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Publication numberUS4465629 A
Publication typeGrant
Application numberUS 06/476,419
Publication dateAug 14, 1984
Filing dateMar 17, 1983
Priority dateMar 17, 1983
Fee statusPaid
Publication number06476419, 476419, US 4465629 A, US 4465629A, US-A-4465629, US4465629 A, US4465629A
InventorsRex G. Maughan
Original AssigneeMaughan Rex G
Export CitationBiBTeX, EndNote, RefMan
External Links: USPTO, USPTO Assignment, Espacenet
Heating gel, adding antioxidant, cooling, and adjustment of ph
US 4465629 A
Abstract
A process for imparting color fastness to stabilized aloe vera gel. The process including the steps of admixing with a heated aloe vera gel the antioxidant effective to prevent oxidation of said gel, adjustment of the gel to a pH in the range of from about 3.0 to about 3.5 and cooling the admixed gel to 23 C. or lower in less than about 15 minutes.
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Claims(10)
I claim:
1. A process for imparting color fastness to a stabilized aloe vera gel comprising:
(a) heating clear gel which has been separated from the leaf of an aloe vera plant to a temperature in the range of from about 30 C. to about 70 C. for a sufficient period of time to kill bacteria;
(b) adding to said gel an antioxidant in an amount effective to prevent oxidation of said gel;
(c) cooling said aloe vera gel to about 23 C. or lower in less than 15 minutes; and
(d) adjusting the pH of said gel to the range of 3.0 to 3.5.
2. The process of claim 1 wherein said antioxidant is selected from the group consisting of sodium sulfite, sodium bisulfite, sodium metabisulfite, calcium edetate, propyl gallate, and glycine, and combinations thereof.
3. The process of claim 2 wherein said antioxidant is present in an amount of from 0.01% to 0.1% by weight of said gel.
4. The process of claim 3 wherein said antioxidant is sodium bisulfite.
5. the process of claim 4 further comprising the step of admixing into said gel prior to cooling the following components: from 0% to about 0.5% by weight of sodium bicarbonate; from 0% to about 1.0% by weight of calcium phosphate, and from 0% to about 0.2% by weight of terta sodium ethylenediamine tetraacedic acid.
6. A process for imparting color fastness to a stabilized aloe vera gel comprising:
(a) heating clear gel which has been separated from the leaf of an aloe vera plant to a temperature in the range of from about 45 C. to about 70 C. for a sufficient period of time to kill bacteria;
(b) adding to said gel an antioxidant in an amount effective to prevent oxidation of said gel;
(c) cooling said aloe vera gel to about 23 C. or lower in less than 10 minutes; and
(d) adjusting the pH of said gel to the range of 3.3 to 3.5.
7. The process of claim 6 wherein said antioxidant is selected from the group consisting of sodium sulfite, sodium bisulfite, sodium metabisulfite, calcium edetate, propyl gallate, glycine, and combinations thereof.
8. The process of claim 7 wherein said antioxidant is present in an amount of from 0.01% to 0.1% by weight of said gel.
9. The process of claim 8 wherein said antioxidant is sodium bisulfite.
10. The process of claim 9 further comprising the step of admixing into said gel prior to cooling the following components: from 0.05% to 0.5% by weight of sodium bicarbonate; from 0.1% to 1.0% by weight of calcium phosphate, and from 0.001% to 0.2% by weight of tetra sodium ethylenediamine tetraacedic acid.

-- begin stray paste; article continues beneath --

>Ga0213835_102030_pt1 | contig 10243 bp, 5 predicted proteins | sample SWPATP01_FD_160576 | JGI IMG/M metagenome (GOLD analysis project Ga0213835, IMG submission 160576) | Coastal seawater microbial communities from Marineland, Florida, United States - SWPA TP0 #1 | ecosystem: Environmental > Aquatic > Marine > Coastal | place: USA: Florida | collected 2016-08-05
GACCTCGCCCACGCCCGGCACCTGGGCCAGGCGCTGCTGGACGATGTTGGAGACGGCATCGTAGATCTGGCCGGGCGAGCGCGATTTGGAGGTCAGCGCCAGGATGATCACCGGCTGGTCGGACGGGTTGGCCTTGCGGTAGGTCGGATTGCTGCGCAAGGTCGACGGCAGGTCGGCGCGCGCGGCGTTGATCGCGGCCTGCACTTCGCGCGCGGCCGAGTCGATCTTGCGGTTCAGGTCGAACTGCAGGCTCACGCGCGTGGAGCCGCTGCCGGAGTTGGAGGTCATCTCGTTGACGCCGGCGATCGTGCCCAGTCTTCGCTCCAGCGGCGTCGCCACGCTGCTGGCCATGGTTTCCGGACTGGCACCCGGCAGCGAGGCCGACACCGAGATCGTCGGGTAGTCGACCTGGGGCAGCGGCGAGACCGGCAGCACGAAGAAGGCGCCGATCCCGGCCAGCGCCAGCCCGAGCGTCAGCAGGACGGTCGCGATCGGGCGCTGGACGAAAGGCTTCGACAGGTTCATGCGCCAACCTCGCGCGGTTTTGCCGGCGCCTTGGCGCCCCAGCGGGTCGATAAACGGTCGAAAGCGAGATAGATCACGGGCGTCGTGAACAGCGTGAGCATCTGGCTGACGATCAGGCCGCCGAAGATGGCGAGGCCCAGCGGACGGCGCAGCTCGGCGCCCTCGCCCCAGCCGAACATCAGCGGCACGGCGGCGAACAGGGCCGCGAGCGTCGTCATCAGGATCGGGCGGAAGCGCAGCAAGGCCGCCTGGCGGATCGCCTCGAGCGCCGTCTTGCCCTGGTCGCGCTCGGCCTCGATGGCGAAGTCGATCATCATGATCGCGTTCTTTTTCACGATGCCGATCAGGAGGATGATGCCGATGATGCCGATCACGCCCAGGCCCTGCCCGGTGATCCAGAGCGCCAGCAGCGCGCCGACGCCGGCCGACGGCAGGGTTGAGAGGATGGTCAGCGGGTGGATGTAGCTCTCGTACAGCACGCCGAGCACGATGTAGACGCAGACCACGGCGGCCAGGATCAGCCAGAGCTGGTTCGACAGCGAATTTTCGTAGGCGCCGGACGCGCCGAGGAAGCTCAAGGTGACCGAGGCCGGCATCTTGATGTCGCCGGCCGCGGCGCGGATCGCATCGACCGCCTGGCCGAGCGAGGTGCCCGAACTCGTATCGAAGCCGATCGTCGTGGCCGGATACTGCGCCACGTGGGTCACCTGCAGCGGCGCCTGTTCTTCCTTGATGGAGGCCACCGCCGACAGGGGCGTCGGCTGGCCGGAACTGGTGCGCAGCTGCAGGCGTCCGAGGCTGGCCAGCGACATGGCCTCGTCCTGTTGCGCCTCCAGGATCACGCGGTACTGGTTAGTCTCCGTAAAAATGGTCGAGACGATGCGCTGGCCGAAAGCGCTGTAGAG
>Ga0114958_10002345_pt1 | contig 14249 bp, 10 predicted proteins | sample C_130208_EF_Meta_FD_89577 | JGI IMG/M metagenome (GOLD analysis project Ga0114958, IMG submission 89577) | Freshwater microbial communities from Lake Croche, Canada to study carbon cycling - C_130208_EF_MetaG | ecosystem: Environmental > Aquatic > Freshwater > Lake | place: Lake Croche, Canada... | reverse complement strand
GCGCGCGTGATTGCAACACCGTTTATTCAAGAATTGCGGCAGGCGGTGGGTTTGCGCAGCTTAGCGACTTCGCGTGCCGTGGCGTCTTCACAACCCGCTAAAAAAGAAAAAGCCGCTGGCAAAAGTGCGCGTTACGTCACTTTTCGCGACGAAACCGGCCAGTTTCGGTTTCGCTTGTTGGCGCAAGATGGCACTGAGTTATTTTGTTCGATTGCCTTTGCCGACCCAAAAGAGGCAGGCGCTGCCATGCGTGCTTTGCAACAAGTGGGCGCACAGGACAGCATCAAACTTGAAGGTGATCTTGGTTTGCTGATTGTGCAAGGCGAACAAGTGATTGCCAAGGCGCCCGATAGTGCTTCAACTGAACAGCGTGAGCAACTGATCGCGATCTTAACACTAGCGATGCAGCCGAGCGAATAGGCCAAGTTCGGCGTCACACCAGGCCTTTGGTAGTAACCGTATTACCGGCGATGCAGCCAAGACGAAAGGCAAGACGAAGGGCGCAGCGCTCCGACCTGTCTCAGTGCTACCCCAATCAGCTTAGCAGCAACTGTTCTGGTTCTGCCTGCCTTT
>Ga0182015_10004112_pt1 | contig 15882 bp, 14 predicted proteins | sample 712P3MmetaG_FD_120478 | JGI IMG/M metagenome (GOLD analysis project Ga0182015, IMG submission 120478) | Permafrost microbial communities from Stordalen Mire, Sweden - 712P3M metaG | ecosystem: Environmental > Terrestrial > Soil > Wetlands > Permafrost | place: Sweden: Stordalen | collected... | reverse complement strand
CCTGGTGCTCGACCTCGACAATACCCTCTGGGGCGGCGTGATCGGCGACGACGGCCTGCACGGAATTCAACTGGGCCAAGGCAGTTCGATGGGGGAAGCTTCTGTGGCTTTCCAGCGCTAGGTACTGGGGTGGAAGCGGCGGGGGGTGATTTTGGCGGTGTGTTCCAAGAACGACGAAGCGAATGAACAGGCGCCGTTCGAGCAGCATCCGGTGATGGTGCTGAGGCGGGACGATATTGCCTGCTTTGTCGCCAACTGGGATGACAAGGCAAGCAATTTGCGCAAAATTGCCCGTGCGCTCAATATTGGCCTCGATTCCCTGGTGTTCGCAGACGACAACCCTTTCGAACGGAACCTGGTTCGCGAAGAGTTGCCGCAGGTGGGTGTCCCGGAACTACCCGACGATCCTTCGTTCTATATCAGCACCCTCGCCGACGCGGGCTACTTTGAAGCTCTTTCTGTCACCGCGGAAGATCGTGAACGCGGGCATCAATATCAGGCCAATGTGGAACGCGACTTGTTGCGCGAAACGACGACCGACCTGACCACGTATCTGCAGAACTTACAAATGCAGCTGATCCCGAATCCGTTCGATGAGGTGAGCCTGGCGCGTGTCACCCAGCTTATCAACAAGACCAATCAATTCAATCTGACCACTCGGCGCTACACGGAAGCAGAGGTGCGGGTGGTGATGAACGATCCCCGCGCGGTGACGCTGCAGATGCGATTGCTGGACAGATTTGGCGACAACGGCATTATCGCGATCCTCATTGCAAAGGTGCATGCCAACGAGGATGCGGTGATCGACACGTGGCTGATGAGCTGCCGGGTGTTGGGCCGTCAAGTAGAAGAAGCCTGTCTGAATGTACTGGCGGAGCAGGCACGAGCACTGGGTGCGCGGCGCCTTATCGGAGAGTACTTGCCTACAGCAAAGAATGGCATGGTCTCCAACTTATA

Description
TECHNICAL FIELD

The present invention relates to the color fastness of stabilized aloe vera which surprisingly increases the color fastness of the stabilized aloe vera gel over a prolonged period of time. In particular, the process requires the addition of an effective amount of an antioxidant be added to the gel during the final heating stage of the stabilization process, adjustment of the pH from about 3 to about 3.5 followed by the rapid cooling of the aloe vera gel to about 23 C. or below within about 15 minutes.

BACKGROUND ART

Aloe vera is a tropical or subtropical plant which is the last few years has been accepted and increasingly demanded for its medicinal qualities. Aloe vera gel has long been used in the treatment of rashes, minor cuts, treatment of jelly fish stings, animal stings and the like. American Indians utilized aloe vera by breaking a leaf from an aloe vera plant and squeezing the gel from the leaf onto the area desired to be treated. Use of aloe vera did not extend beyond the growing environment of the plant because the raw gel could not be stored. The therapeutic qualities of the gel diminished rapidly upon exposure to air and light. The use and demand of aloe vera gel has expanded as a result of several stabilization processes. These processes preserved the therapeutic qualities of the gel for up to about 12 months. However the gel compositions even though stabilized and therapeutically effective undergo color changes. Although color changes have little relation to the therapeutic effectiveness of stabilized gel, they are rarely acceptable psychologically to the user. In some products, the color change is totally unacceptable. Recently, aloe vera has become widely used in cosmetic products where discoloration of the gel is unacceptable. The process of the present invention achieves color stabilization with a surprisingly simple process which achieves about a 100% increase in the color fastness of stabilized aloe vera. The process of the present invention increases the color fastness of the product by about 24 months.

SUMMARY OF THE INVENTION

In one aspect, the present invention is directed to a process for improving the color fastness of stabilized aloe vera gel. The process requires the processing of aloe vera to stabilize it from decomposition during the final heating step of which an effective amount of antioxidant, such as sodium bisulfide is added. The pH is adjusted to a range of from about 3.0 to about 3.5 and the stabilized aloe vera gel is then rapidly cooled to about 23 C. or below within about 15 minutes. The preferred embodiment calls for a process wherein the aloe vera gel is stabilized by heating the gel in the range of from about 30 C. to about 70 C. for a sufficient period of time to kill bacteria present in the gel, adding sodium bisulfide and adjusting the pH of the aloe vera in the range of 3.3 to 3.5 and rapidly cooling with the gel to about 23 C. or below within about 10 minutes.

DETAILED DESCRIPTION